A California hospital will not let an outside doctor fit a teen declared brain dead with breathing and feeding tubes so she can be safely transferred elsewhere.
OAKLAND, Calif. — A California hospital is unwilling to allow an outside doctor to fit a 13-year-old declared brain dead after tonsil surgery with the breathing and feeding tubes that would allow her to be safely transferred to another facility, its lawyer said Tuesday.
Children's Hospital Oakland will not permit the procedures to be performed on its premises because Jahi McMath is legally dead in the view of doctors who have examined her, lawyer Douglas Straus wrote in a letter to the girl's family.
AP Photo: McMath Family and Omari Sealey
"Performing medical procedures on the body of a deceased human being is simply not something Children's Hospital can do or ask its staff to assist in doing," he said.
The refusal reversed the position articulated on Monday by a hospital spokesman. He said the hospital would allow a doctor retained by the family to insert a feeding tube and to replace the oral ventilator keeping Jahi's heart beating with a tracheal tube — surgical procedures that would stabilize Jahi if she is moved to a facility willing to keep caring for her.
Christopher Dolan, the lawyer for Jahi's mother, Nailah Winkfield, said he received the news as he tried to confirm the conditions under which the hospital would have allowed a visiting doctor and nail down the long-term care facility that might accept the girl as a patient. Dolan said he has been talking with the New Beginnings Community Center in Medford, N.Y., an outpatient client for people with traumatic brain injuries, and with an unnamed facility in Arizona.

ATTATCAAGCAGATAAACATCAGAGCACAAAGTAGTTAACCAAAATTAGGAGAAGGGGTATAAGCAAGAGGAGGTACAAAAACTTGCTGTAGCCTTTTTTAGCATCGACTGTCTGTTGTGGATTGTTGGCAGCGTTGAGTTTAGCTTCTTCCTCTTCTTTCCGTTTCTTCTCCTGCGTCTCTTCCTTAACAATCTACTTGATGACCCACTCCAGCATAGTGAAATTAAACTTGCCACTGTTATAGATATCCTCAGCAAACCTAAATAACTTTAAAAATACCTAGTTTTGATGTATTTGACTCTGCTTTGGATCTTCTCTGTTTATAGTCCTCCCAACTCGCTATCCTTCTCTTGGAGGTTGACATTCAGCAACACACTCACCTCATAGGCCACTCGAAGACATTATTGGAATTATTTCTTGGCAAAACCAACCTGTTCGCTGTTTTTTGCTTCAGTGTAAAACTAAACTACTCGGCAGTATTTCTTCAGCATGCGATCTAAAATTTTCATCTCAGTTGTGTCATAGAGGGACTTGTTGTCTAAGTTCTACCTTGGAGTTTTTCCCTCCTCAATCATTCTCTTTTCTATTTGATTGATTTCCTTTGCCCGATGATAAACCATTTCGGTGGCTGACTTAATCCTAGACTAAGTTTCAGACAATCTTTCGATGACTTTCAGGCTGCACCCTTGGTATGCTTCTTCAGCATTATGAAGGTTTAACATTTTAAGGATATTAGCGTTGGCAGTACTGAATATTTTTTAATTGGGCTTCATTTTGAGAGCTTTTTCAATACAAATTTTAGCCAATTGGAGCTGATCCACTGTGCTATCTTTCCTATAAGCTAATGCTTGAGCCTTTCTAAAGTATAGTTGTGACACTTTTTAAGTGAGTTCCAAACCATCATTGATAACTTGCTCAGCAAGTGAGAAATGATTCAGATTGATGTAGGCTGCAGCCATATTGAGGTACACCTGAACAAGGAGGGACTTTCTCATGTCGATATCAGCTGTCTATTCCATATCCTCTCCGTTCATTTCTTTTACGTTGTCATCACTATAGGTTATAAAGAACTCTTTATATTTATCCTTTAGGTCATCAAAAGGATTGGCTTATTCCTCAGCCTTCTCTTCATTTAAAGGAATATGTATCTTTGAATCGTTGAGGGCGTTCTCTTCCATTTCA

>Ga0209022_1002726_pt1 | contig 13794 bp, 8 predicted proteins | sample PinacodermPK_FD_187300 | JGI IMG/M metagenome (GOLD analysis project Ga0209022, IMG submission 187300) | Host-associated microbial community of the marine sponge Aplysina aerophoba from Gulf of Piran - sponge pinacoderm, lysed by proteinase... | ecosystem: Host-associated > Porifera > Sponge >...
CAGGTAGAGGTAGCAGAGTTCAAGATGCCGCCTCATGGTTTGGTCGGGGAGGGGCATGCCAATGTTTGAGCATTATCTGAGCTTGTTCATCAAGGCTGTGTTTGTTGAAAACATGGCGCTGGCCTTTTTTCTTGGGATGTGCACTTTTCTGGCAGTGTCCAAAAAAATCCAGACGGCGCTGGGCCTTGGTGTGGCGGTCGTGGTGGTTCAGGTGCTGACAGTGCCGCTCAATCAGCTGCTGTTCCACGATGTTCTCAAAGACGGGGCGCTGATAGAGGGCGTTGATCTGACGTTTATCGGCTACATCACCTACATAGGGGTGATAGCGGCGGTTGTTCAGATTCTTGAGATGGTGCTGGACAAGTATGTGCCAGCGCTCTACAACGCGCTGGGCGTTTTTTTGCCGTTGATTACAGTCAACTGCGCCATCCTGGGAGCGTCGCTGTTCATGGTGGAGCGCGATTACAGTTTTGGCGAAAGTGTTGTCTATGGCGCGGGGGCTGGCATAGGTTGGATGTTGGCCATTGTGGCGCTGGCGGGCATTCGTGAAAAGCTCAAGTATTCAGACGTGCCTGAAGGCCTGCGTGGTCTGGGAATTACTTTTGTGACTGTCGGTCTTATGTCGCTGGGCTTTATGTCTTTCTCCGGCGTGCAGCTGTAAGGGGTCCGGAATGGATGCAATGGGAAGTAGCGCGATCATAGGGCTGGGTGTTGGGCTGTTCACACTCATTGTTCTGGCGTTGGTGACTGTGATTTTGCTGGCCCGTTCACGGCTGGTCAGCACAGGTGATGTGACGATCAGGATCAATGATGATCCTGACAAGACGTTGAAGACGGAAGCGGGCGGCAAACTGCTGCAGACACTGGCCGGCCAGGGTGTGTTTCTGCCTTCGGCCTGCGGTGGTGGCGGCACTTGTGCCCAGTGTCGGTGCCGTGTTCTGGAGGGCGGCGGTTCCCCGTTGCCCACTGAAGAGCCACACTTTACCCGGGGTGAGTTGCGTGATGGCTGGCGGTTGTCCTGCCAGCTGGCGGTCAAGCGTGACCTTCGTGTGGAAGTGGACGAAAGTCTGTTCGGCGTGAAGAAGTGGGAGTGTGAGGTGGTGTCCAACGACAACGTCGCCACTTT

Related: Q&A: Girl's brain death ignites difficult debate
The New York facility didn't immediately return calls seeking comment.
"They're speaking out of both sides of their mouths. They say one thing and we go down that road, and then they say something else," Dolan said of hospital officials. "The hospital said, 'Bring us a doctor' and we said, 'Tell us the conditions' and now, they've wasted a half a day of our time. We don't have much time."
Meanwhile, a state appeals court on Tuesday refused to order the hospital to insert the tubes, saying the issue has to go first to the lower court judge who has ordered the hospital to keep the girl on a ventilator until Jan. 7 pending the family's appeal. The 1st District Court of Appeal said it would consider the issue at a later date, if necessary.
Straus, the hospital's lawyer, reiterated in his letter that the hospital would release the girl's body as soon as her family provided a detailed plan outlining how the move would be accomplished and written permission from the coroner. But he said neither has been submitted.
"No facility has stated, unconditionally or otherwise, that it is prepared to immediately accept Jahi's body," he wrote.
Jahi underwent a tonsillectomy and related procedures at Children's Hospital on Dec. 9 to treat sleep apnea. Her family said she went into cardiac arrest after she started coughing up blood in the recovery room. She was declared brain dead three days later. The hospital then moved to take her off the machines that are keeping her heart and lungs going a few days before Christmas.
Doctors at Children's Hospital and an independent pediatric neurologist from Stanford University have concluded Jahi is brain dead.
Her family, citing religious beliefs and the hope that she will pull through, wants to continue life support. Alameda County Superior Court Judge Evelio Grillo initially ruled that doctors could remove her from the ventilator at 5 p.m. Monday, but two hours before the deadline gave the family another week to find a place to move her.
Straus filed papers on Monday in both the state appeals court and in a federal court where Jahi's mother also has sued. He is opposing the family's request for an emergency order to keep Jahi on a ventilator indefinitely.
"The Superior Court correctly concluded, after three days of hearings and based on uncontroverted evidence, that Ms. McMath is, sadly, deceased," the papers state. "Turning off a ventilator that assists in delivery of oxygen of a dead person causes no irreparable harm — regardless of the parental or religious beliefs of the decedent's family."
The federal court has said it does not plan to act on the request until the case has worked its way through the state courts.
Associated Press writer Channing Joseph contributed to this report.